November 26, 2015

Will World War 3 have a lot of similarities to World War 1 and the Russian-Ottoman wars of the 1700s and 1800s

Russia's President Vladimir Putin is meeting his French opposite number, Francois Hollande, Thursday evening, as France seems keener than ever to bring Russia in from the cold to join its anti-Islamic State (IS) coalition force.

The meeting is going ahead as Russia and Turkey are embroiled in tit-for-tat recriminations over the downing of a Russian fighter jet by Turkish military this week and whether it occurred in Turkish or Syrian airspace.

One of Hollande's most immediate wishes is trying to seal the porous border between Turkey and Syria, which seems to have been a route followed by many IS fighters. This move has already been backed by Russian Foreign Minister Sergei Lavrov.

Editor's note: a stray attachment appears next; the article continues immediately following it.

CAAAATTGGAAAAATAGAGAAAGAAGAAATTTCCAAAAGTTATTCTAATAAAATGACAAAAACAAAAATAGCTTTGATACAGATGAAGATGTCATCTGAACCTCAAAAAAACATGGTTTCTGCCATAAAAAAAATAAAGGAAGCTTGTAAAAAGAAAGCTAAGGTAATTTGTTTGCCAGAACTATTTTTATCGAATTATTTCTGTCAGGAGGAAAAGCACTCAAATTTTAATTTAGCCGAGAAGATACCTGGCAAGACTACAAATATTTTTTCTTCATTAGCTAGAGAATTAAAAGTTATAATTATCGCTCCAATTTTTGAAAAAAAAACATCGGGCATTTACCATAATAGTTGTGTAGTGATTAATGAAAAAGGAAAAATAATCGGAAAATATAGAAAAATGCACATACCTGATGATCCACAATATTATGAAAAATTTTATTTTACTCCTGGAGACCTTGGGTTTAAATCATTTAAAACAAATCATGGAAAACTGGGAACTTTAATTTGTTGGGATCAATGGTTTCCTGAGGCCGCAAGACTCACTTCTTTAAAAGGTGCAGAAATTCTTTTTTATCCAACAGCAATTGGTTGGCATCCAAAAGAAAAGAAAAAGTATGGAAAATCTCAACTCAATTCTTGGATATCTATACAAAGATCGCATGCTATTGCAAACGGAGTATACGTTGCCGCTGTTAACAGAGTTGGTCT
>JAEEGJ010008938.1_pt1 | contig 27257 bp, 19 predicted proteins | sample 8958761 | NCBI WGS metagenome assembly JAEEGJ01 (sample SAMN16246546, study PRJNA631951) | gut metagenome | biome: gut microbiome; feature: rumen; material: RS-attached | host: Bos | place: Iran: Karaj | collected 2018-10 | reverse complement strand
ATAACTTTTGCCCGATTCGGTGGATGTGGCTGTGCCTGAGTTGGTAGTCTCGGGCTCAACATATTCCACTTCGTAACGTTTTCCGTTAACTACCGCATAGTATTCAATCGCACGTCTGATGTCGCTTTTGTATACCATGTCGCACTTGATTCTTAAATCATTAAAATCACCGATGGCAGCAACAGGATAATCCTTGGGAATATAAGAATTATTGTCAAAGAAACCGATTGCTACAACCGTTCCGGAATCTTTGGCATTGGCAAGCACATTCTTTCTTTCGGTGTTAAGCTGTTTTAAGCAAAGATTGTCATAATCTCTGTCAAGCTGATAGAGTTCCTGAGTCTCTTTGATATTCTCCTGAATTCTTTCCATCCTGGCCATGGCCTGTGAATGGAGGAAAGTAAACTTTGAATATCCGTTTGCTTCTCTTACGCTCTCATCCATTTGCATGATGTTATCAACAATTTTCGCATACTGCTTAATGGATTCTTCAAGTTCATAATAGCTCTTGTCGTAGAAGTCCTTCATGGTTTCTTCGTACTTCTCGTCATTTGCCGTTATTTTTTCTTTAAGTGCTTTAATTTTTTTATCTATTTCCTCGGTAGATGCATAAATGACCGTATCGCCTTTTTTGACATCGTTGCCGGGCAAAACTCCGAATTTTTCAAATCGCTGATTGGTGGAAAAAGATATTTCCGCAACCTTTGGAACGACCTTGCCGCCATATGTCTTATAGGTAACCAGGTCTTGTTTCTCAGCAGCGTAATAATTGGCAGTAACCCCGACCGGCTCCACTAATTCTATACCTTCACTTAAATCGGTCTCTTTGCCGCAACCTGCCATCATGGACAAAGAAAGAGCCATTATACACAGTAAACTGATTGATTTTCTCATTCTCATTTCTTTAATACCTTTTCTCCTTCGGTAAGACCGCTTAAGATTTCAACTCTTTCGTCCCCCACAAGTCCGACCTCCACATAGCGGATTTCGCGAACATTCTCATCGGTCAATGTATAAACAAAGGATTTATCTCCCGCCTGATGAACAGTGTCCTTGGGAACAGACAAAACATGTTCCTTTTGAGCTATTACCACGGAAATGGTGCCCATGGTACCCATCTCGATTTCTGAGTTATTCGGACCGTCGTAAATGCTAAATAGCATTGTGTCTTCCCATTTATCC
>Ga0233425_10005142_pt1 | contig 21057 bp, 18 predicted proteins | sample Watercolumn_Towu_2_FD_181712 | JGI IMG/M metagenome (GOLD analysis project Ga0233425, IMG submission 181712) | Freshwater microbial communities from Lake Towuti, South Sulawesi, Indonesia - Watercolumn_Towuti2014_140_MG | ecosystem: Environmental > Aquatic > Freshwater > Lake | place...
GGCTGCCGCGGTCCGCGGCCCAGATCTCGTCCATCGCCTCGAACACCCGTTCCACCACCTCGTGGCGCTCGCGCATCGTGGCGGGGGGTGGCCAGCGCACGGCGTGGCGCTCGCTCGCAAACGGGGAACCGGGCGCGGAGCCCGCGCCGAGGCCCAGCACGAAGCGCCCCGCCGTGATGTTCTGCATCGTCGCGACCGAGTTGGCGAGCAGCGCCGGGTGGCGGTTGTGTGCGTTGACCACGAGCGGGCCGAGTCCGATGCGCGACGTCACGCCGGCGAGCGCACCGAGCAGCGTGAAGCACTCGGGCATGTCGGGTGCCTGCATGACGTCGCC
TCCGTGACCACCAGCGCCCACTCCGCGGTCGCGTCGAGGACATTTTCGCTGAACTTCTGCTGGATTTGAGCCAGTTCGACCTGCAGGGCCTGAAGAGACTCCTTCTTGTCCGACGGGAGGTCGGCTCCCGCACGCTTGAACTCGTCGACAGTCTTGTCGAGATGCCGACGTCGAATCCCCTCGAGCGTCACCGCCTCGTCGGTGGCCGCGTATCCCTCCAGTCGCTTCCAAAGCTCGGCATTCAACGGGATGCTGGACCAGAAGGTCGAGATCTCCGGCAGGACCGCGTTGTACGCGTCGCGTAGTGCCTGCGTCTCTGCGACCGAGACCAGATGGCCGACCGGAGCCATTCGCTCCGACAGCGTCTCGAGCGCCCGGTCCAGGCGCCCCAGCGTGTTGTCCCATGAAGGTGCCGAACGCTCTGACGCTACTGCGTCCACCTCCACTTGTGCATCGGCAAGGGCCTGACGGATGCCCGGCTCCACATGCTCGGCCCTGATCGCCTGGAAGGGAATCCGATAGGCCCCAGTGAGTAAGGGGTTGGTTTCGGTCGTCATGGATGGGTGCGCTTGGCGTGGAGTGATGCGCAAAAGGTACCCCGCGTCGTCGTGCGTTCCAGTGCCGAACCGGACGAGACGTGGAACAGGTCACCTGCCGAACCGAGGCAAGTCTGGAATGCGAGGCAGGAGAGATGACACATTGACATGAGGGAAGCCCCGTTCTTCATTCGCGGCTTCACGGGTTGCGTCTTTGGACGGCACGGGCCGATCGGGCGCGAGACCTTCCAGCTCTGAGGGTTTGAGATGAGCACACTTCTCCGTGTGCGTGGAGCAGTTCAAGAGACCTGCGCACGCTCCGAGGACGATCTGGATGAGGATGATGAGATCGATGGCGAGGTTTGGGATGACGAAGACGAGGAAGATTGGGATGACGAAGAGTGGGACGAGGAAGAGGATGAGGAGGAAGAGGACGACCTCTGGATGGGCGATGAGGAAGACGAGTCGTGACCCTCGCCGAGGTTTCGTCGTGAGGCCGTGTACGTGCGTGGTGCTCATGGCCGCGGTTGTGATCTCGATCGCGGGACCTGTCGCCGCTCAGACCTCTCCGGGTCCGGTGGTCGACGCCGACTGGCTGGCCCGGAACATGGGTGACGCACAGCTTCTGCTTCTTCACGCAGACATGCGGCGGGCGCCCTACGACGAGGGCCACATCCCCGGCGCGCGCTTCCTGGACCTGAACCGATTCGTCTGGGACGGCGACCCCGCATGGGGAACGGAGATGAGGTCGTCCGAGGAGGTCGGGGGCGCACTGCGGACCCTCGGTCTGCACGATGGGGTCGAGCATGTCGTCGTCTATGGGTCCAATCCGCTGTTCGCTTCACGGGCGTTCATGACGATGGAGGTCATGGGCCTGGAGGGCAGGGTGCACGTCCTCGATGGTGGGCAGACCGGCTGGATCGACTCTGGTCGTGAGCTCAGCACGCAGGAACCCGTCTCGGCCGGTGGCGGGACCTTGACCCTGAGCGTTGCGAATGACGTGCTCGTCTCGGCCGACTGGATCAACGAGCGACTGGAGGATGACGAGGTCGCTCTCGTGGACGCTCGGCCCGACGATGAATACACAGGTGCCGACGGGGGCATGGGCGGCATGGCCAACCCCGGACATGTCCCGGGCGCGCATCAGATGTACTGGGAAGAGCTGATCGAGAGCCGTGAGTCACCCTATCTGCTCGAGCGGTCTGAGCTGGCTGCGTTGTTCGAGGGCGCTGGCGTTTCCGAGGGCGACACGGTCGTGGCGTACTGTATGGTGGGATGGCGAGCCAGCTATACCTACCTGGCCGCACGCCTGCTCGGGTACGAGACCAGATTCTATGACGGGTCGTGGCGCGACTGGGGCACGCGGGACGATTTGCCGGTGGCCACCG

France seems to be taking the doctrine of "my enemy's enemy is my friend" more seriously than other Western powers.

After the tragic attacks in Paris which killed 129 people, Hollande has hardened his stance on the fight against IS and pledged an additional 600 million euros ($636 million) on additional security spending.

France and Russia (and many other countries) were allies in World War 1 against the Ottoman Empire, German Empire, Austria Hungary and Bulgaria.

The pre-World War 1 Ottoman Empire included Turkey and much of Syria and much of Iraq.